See our most recent policy paper in the Local People Leading series : Land
So now we know how the Holyrood elections stacked up in terms of numbers of seats won and lost. And since then, each party has tried to spin their own gloss on the result. But scratch below the surface numbers and there are lots of different, untold stories waiting to be discovered. Michael Gray, writing in The National, wonders why the media has failed to apply itself in their pursuit. He argues that Scottish politics is a much more complex and multi-layered picture than the one we are being presented with by the mainstream media.
As the dust settles on the Scottish Parliament elections, attention turns to which parts of which manifestos will shape the new minority administration’s programme for government. There must be some interesting conversations going on behind closed doors. The extent to which these will consider the future shape of local government, and whether new energy can be injected into local democracy is going to be particularly interesting. Martin Sime at SCVO offers some interesting thoughts on what the future might hold.
It’s one of the biggest challenges for those who try to mobilise public support for action on climate change. How to move from accepting, intellectually, the case to change one's behaviour in order to save the planet, to the point where actions take over from words. Some research, just published, might shed some new light on this long standing conundrum. It suggests that campaigners should shift the emphasis away from making appeals to an individual’s sense of personal responsibility and instead encourage a more collective perspective on the issue.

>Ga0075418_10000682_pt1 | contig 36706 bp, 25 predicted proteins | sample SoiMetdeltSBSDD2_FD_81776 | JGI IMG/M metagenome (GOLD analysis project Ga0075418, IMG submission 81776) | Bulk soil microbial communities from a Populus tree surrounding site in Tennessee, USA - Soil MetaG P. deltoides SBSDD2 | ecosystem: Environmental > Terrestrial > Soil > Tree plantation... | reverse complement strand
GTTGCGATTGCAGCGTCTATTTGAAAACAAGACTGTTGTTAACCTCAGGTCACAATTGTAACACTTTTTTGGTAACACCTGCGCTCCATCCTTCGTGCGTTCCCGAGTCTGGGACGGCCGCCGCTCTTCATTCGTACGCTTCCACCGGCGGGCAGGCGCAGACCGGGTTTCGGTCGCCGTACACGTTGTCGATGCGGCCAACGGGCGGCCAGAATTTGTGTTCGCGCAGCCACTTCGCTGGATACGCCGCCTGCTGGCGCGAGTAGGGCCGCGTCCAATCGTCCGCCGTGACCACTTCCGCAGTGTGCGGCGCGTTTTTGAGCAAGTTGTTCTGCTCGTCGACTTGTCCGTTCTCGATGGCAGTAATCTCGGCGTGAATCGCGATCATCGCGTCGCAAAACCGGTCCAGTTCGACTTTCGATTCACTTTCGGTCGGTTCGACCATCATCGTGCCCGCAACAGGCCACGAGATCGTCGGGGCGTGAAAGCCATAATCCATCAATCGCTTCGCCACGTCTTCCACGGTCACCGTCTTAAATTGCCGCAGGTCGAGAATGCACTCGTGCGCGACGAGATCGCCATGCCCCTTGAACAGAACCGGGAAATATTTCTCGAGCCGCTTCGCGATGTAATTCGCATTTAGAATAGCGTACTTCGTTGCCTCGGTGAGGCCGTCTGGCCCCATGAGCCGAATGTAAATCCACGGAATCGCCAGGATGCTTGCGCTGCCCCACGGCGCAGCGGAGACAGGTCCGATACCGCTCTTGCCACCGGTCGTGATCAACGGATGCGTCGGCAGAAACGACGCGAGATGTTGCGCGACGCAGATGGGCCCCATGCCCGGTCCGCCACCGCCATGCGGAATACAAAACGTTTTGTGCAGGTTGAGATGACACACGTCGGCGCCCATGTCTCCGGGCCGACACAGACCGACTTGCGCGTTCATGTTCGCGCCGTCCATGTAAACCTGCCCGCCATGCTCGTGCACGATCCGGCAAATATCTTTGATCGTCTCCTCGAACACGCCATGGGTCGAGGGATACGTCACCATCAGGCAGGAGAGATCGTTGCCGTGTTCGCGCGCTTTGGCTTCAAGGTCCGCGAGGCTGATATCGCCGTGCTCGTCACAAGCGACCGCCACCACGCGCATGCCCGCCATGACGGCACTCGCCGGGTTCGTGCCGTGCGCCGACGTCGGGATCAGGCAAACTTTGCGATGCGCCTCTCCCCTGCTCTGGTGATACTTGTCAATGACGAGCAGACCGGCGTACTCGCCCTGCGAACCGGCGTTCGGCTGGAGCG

There’s something about the name – Fun Palace – that gives the game away. The blurb describes it as a spot of culture mixed with a dash of science in a laboratory of fun. Having fun seems to be compulsory and these palaces can happen anywhere just so long as it's free to enter and run by and for local people. What’s not to like? Over time, an international movement of these fun palaces has evolved. Govanhill Baths is hosting a workshop on 2nd June for any communities interested in creating one.
After 90 years of working for the community, Blantyre Miners Welfare Charitable Society’s latest challenge is to turn its recently completed, state-of-the-art Community Resource Centre into a successful, sustainable and income-generating enterprise; one that can continue to support its wide range of community activities.
Scotland's leading community sector networks have joined together as the Scottish Community Alliance in order to campaign for a strong and independent community sector in Scotland.
The Alliance has two main functions - to promote the work of local people in their communities and to influence national policy development. We email regular briefings to our supporters on both these themes. More about us here...